Speculation is that rail labor overplayed its hand in pushing the two NMB Democrats to act as they did, expecting favorable PEB recommendations from Biden appointees and a choreographed short strike with a favorable legislative outcome, so as to avoid less labor-friendly Republican control of the House and/or Senate come January following November election results.
Unions also face problems with a rank-and-file less willing than in the past to follow leadership direction. It is uncertain whether memberships will ratify tentative agreements their leaders negotiate, while unions further face financial uncertainty should the leadership be forced by members to initiate a work stoppage and pay up to 125,000 union members strike benefits collectively exceeding $12 million daily.
Railroads, meanwhile, fear that a work stoppage will send shippers with effective transportation alternatives to competing trucks, from which they may not return to the rails, whose spotty—and worse—customer service has the attention of Congress after repair efforts by the Surface Transportation Board (STB) so far have fallen short.
House subcommittees on Agriculture and Rail Transportation, led by Democrats, will hold a joint hearing next week at which farm interests will testify as to rail service failures and the impact of a rail work stoppage.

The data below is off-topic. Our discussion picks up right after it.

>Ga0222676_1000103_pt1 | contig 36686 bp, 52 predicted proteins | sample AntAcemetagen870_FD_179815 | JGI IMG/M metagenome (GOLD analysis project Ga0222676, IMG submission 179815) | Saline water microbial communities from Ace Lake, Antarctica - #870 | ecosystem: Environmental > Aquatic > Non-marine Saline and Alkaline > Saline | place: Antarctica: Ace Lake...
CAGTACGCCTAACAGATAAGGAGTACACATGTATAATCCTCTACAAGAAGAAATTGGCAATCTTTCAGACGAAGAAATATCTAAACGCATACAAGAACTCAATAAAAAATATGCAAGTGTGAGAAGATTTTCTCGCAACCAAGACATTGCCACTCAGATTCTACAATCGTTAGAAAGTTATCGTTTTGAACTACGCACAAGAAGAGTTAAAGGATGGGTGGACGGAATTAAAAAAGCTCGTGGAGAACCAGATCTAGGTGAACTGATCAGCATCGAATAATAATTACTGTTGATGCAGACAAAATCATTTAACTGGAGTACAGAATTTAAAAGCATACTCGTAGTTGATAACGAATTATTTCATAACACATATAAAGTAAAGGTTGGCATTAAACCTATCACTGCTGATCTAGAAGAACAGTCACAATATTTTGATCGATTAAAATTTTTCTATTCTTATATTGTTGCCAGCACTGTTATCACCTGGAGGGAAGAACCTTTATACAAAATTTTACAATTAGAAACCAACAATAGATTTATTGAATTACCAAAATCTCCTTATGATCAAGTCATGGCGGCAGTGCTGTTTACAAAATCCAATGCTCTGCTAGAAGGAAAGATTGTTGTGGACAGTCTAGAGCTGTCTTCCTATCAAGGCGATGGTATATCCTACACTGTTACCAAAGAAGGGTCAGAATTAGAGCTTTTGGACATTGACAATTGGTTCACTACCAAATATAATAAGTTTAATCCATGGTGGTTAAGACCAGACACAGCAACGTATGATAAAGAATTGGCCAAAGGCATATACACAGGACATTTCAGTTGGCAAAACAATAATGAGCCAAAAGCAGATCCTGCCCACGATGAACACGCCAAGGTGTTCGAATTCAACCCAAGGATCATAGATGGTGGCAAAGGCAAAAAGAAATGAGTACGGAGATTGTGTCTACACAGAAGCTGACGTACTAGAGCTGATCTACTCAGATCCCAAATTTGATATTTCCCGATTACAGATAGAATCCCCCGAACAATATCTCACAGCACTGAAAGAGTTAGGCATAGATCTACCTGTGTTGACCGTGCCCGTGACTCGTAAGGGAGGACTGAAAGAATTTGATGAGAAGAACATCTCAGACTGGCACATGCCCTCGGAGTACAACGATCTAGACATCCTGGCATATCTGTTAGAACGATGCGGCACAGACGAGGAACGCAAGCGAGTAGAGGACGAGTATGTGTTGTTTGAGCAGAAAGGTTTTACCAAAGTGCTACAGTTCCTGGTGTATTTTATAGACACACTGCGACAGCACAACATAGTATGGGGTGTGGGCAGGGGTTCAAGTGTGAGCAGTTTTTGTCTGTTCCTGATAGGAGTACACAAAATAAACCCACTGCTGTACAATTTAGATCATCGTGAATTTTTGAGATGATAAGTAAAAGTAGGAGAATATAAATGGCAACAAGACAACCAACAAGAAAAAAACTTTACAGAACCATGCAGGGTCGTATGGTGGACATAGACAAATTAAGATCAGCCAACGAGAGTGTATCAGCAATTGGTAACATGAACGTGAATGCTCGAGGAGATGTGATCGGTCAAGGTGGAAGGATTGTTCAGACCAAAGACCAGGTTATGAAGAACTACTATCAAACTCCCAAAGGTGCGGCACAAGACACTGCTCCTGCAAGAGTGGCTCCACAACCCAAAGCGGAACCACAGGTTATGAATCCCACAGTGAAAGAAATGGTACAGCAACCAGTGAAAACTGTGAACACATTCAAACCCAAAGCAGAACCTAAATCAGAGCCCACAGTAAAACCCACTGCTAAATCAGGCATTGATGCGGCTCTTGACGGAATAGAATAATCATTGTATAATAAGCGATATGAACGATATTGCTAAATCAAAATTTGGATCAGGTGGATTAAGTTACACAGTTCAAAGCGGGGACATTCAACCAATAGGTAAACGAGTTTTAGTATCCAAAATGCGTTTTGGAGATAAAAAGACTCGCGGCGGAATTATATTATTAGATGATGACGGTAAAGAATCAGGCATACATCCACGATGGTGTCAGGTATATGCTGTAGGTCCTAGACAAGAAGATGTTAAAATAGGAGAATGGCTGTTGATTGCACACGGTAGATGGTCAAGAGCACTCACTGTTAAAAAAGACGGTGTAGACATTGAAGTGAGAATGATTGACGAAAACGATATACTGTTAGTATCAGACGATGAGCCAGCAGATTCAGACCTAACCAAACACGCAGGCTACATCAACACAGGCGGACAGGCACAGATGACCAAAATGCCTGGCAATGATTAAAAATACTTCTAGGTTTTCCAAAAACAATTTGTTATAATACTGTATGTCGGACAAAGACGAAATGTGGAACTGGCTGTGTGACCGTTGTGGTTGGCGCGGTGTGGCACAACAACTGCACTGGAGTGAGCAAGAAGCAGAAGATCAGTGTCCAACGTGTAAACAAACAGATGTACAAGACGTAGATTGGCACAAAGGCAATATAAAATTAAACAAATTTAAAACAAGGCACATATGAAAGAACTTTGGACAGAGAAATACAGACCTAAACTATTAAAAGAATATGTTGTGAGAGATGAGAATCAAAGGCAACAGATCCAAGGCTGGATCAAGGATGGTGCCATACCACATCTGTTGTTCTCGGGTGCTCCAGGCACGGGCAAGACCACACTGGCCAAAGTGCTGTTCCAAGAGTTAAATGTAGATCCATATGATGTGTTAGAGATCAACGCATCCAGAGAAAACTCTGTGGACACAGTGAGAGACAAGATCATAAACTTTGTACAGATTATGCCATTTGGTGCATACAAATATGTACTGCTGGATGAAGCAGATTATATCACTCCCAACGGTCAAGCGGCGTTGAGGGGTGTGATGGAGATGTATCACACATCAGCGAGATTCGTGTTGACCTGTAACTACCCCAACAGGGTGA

As for union members who have been flooding social media with a desire to form picket lines, march while shouting slogans through bullhorns, and shut down rail service, they are suddenly sobering when calculating their own possible financial misfortune should a nationwide rail work stoppage occur.
Should rail labor strike, members face permanent furloughs if rail shippers don’t return following a rail shutdown; union strike benefits pay but a fraction of the wages lost during a strike; carriers could suspend healthcare benefits during a strike; and Congress, displeased with having to settle a strike weeks before mid-term elections, could choose as payback a third-party binding settlement even worse than the less-than-sought (by labor) PEB recommendations inhibiting tentative agreements.